Explorer Article

'New Tracks to New Highs' is the theme of the 2005 AAPG International Conference and Exhibition, to be held in Paris, France, on Sept. 11-14.

American Association of Petroleum Geologists (AAPG)
Explorer Article

An important deadline is coming up for those who want to participate as technical paper or poster presenters at the 2005 AAPG Convention.

American Association of Petroleum Geologists (AAPG)
Explorer Division Column EMD

The vision of AAPG's Energy Minerals Division (EMD) is to be the primary professional community for geoscientists working with natural energy resources other than conventional oil and gas, and for professional development, information and networking.

American Association of Petroleum Geologists (AAPG)
Explorer Article

According to Bowker, the most difficult task in developing a shale play is usually not discovering it.

American Association of Petroleum Geologists (AAPG)
Explorer Article

The role of geology is fairly well-defined in conventional oil and gas plays, but emerging unconventional gas plays have muddied the waters.

American Association of Petroleum Geologists (AAPG)
Explorer Article

Partial results from a federal oil and gas reserve assessment of domestic unconventional gas reserves will be presented this month in Laramie, Wyo.

American Association of Petroleum Geologists (AAPG)
Explorer Article

Surprise! A giant gas field currently being explored has a trillion cubic feet of natural gas every seven square miles -- and it's just north of Fort Worth, Texas.

American Association of Petroleum Geologists (AAPG)
Explorer Geophysical Corner

What was once unconventional can become commonplace. Remember when fixing a lunch in a microwave oven was rare?

American Association of Petroleum Geologists (AAPG)
Explorer Article

Scott W. Tinker could be the industry's leading forward-thinker on oil and gas research.

American Association of Petroleum Geologists (AAPG)
Explorer Article

The San Juan Basin - the largest producer of natural gas in the Rocky Mountain region and the proving ground for coalbed methane production in the United States - is once again a prolific source of unconventional natural gas resources.

American Association of Petroleum Geologists (AAPG)
VG Abstract

Production from unconventional petroleum reservoirs includes petroleum from shale, coal, tight-sand and oil-sand. These reservoirs contain enormous quantities of oil and natural gas but pose a technology challenge to both geoscientists and engineers to produce economically on a commercial scale. These reservoirs store large volumes and are widely distributed at different stratigraphic levels and basin types, offering long-term potential for energy supply. Most of these reservoirs are low permeability and porosity that need enhancement with hydraulic fracture stimulation to maximize fluid drainage. Production from these reservoirs is increasing with continued advancement in geological characterization techniques and technology for well drilling, logging, and completion with drainage enhancement. Currently, Australia, Argentina, Canada, Egypt, USA, and Venezuela are producing natural gas from low permeability reservoirs: tight-sand, shale, and coal (CBM). Canada, Russia, USA, and Venezuela are producing heavy oil from oilsand. USA is leading the development of techniques for exploring, and technology for exploiting unconventional gas resources, which can help to develop potential gas-bearing shales of Thailand. The main focus is on source-reservoir-seal shale petroleum plays. In these tight rocks petroleum resides in the micro-pores as well as adsorbed on and in the organics. Shale has very low matrix permeability (nano-darcies) and has highly layered formations with differences in vertical and horizontal properties, vertically non-homogeneous and horizontally anisotropic with complicate natural fractures. Understanding the rocks is critical in selecting fluid drainage enhancement mechanisms; rock properties such as where shale is clay or silica rich, clay types and maturation , kerogen type and maturation, permeability, porosity, and saturation. Most of these plays require horizontal development with large numbers of wells that require an understanding of formation structure, setting and reservoir character and its lateral extension. The quality of shale-gas resources depend on thickness of net pay (>100 m), adequate porosity (>2%), high reservoir pressure (ideally overpressure), high thermal maturity (>1.5% Ro), high organic richness (>2% TOC), low in clay (<50%), high in brittle minerals (quartz, carbonates, feldspars), and favourable in-situ stress. During the past decade, unconventional shale and tight-sand gas plays have become an important supply of natural gas in the US, and now in shale oil as well. As a consequence, interest to assess and explore these plays is rapidly spreading worldwide. The high production potential of shale petroleum resources has contributed to a comparably favourable outlook for increased future petroleum supplies globally. Application of 2D and 3D seismic for defining reservoirs and micro seismic for monitoring fracturing, measuring rock properties downhole (borehole imaging) and in laboratory (mineralogy, porosity, permeability), horizontal drilling (downhole GPS), and hydraulic fracture stimulation (cross-linked gel, slick-water, nitrogen or nitrogen foam) is key in improving production from these huge resources with low productivity factors.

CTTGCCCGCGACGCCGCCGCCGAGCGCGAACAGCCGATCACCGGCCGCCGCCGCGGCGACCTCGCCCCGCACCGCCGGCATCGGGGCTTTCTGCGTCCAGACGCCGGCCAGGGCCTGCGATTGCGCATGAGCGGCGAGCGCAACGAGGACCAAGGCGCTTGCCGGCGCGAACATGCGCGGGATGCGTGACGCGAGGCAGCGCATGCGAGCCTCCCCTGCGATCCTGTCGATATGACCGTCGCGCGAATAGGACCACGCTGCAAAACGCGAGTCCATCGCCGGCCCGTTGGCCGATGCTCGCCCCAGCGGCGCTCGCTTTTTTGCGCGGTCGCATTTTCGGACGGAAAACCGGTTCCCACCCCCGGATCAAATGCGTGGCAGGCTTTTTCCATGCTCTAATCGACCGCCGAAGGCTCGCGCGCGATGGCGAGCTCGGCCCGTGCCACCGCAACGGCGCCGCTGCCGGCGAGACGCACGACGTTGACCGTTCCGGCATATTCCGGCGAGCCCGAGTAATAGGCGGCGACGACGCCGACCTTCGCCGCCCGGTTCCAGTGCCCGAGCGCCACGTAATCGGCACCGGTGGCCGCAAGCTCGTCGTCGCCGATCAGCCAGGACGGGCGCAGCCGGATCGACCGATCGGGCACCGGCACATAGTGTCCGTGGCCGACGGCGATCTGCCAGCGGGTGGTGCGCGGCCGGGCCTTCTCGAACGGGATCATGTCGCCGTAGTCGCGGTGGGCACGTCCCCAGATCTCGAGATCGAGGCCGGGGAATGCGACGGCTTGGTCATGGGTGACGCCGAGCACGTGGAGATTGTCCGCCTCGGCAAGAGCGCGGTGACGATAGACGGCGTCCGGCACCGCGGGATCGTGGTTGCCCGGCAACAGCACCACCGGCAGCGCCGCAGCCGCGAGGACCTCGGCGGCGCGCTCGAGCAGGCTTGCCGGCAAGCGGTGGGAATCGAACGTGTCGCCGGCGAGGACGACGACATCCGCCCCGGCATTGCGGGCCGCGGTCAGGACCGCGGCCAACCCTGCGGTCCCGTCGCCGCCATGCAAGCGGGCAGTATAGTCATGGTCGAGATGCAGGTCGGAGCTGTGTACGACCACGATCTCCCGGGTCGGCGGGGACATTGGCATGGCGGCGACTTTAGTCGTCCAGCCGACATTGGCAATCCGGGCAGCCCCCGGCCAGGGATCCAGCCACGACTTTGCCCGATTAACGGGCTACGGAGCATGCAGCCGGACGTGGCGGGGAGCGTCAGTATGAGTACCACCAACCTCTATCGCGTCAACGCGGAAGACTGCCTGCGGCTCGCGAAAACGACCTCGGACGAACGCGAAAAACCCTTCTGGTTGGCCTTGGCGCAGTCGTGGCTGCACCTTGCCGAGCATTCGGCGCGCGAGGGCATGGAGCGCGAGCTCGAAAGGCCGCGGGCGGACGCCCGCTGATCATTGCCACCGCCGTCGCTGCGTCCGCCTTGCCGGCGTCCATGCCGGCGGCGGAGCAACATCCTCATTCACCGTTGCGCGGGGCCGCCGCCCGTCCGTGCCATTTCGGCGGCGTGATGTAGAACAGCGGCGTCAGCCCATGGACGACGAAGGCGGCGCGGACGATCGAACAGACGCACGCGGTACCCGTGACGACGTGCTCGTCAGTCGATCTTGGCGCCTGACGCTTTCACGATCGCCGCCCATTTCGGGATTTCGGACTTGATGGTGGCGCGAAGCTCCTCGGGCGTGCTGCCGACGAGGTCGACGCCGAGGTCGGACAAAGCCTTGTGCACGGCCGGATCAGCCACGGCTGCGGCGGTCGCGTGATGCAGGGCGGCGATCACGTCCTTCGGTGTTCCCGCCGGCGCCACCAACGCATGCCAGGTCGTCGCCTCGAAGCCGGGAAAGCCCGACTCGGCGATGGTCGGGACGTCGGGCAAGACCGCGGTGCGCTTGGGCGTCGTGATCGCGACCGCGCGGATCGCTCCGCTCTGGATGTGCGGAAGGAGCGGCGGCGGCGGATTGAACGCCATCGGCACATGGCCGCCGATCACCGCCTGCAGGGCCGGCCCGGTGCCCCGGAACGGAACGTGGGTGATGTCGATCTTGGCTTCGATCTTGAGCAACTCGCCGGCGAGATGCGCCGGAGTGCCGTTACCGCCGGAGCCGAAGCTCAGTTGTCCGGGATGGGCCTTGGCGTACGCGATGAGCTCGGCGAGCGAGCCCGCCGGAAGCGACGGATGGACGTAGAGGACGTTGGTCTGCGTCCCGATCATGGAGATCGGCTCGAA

Show more

Request a visit from Ameed Ghori!

American Association of Petroleum Geologists (AAPG)

Committee

Related Interests

See Also ...